Emeritus professor Atholl Anderson (Kāi Tahu) excavated Lee Island in the 1980s. He still gets excited thinking about the shelters. “They were just fabulous. There were beautifully made tōtara baskets, a fantastic adze, just perfect, a feather cloak that had fallen into the fire, but the neck part was still there with dogskin around the top hem, bundles of kākāpō tail feathers wrapped up with flax, all sorts of wonderful stuff.”
Southern elders had been reluctant to allow a dig, preferring to leave things where they lay. But when fossickers started helping themselves, the various southern rūnaka agreed to a salvage operation.
Once material had been analysed, it seemed the sites were primarily birding camps, likely occupied for short periods at a time. Kākāpō, kākā and kererū were caught in the bush around the lake’s shore. Feathers or skins were taken for clothing and adornment, then the birds were spitted and roasted over wooden troughs to collect the fat. They were preserved in pōhā, air-tight kelp bags, labelled with tail feathers to identify the species inside, and rafted back to the coast. Stone artefacts found in the shelters suggested various people from Foveaux Strait.
Zooming out to other known sites across Te Anau and nearby Moturau, a similar pattern of hunting camps emerges. Many were on islands where breezes kept sandflies at bay; others were in more remote spots. In the Takahe Valley, high above Te Anau, a rock shelter was used as a base for hunting kiwi and moa. Traditional history tells us there were villages at the foot of each lake.
Zoom out further again to the western side of Fiordland and the pattern holds. In the mid-1980s, Atholl travelled from George Sound to Pātea on a Park Board boat with Tā Tipene O’Regan. They went ashore in many little bays.
“There’s a lot of material there,” Atholl says. “It’s quite clear that people were using Fiordland, certainly frequently, and possibly living there, possibly for long periods. The evidence is that people were going back and forth all the time.”
Tā Tipene formed the view that some sites may have been semi-permanent: “There were enough indications to my mind, urupā, burials, systematic signs.” Even in one of the most sandfly-infested bays, they found evidence of habitation on a low saddle that was miraculously devoid of sandflies, with burial caves in the cliffs behind.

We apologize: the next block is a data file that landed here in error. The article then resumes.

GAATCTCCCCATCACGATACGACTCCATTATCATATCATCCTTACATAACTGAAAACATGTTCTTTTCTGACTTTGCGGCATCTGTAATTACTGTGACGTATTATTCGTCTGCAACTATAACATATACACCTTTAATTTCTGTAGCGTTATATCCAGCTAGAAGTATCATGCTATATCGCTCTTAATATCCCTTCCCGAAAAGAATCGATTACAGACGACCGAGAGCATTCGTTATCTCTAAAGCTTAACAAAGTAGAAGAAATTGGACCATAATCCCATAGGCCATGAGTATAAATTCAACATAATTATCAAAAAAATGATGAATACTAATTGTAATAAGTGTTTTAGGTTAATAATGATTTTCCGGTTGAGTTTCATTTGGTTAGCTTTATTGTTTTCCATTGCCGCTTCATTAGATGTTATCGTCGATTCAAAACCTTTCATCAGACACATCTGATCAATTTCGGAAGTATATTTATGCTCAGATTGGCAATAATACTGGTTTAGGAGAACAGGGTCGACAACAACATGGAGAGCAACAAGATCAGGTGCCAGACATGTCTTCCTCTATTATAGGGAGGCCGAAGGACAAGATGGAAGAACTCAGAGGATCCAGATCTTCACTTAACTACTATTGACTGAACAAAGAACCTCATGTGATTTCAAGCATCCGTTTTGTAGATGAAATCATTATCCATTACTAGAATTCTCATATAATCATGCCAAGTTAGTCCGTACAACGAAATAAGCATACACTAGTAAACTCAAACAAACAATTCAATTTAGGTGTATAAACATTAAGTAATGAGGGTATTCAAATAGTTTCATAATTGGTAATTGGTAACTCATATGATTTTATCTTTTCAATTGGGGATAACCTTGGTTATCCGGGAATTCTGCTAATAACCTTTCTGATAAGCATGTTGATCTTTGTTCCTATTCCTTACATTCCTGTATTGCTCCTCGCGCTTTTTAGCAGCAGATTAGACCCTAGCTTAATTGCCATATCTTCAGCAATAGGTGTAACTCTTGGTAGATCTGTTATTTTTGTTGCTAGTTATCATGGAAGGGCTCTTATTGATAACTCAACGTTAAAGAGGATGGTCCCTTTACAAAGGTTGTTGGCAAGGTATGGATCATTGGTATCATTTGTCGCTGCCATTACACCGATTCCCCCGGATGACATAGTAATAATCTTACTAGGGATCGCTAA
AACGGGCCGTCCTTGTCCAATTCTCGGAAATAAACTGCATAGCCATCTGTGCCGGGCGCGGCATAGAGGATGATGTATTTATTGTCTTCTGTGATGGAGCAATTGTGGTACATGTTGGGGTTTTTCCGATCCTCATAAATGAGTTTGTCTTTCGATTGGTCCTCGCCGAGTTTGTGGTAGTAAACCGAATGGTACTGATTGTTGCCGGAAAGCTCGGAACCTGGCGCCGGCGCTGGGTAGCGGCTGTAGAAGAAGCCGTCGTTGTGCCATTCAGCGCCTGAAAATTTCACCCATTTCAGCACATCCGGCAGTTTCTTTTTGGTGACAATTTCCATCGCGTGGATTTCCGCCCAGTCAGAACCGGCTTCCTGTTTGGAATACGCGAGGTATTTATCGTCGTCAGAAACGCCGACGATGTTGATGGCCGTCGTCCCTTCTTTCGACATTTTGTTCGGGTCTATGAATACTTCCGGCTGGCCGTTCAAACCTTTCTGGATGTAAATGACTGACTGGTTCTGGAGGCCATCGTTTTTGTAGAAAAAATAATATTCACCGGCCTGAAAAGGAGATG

There has been little systematic archaeological work in Fiordland. But in the 1960s, graduate student Peter Coutts excavated numerous sites. He removed hundreds of boxes and bags of archaeological finds, and once he’d finished his analysis, they went to the Southland and Otago museums, where they’ve sat largely untouched. A recent collaboration between Gerard O’Regan (who is now curator Māori at Tūhura Otago Museum) and University of Auckland artist Alex Monteith has seen Kāi Tahu whānau working alongside artists and archaeologists to open boxes and study the contents. One of the impressions they’ve been getting? Abundance.
“Man,” Gerard says, eyebrows raised, awe in his voice, “when you’re sitting here in the lab in Dunedin looking at this big bag of pāua shells, then you go to the shelters where they came from and there’s actually even more of them, then you’ve got to come to this question: Were these people down there in Fiordland doing it hard? Or actually, were they having a bloody nice time with a really good feed of pāua, hāpuku coming out their ears, barracouta as much as they wanted, heaps of different bush birds they were able to hunt? When you paint that kind of picture… Well actually, this is not people on the edge of civilisation, the edge of the known planet, clinging on for dear life.”
One of the most intriguing items from the Coutts collection is a “god stick” used in religious ceremonies. Gerard has also noted rock art in a handful of shelters, evidencing artistic and spiritual thought. With Atholl and Alex, he recently saw a lizard painted in kokowai, red ochre, which gives anyone who’s familiar with te ao Māori pause: it signals the presence of the spiritual world. “Ngā tūpuna would have been thinking about te ao wairua too, not just worried about the economics of the puku and getting a feed.”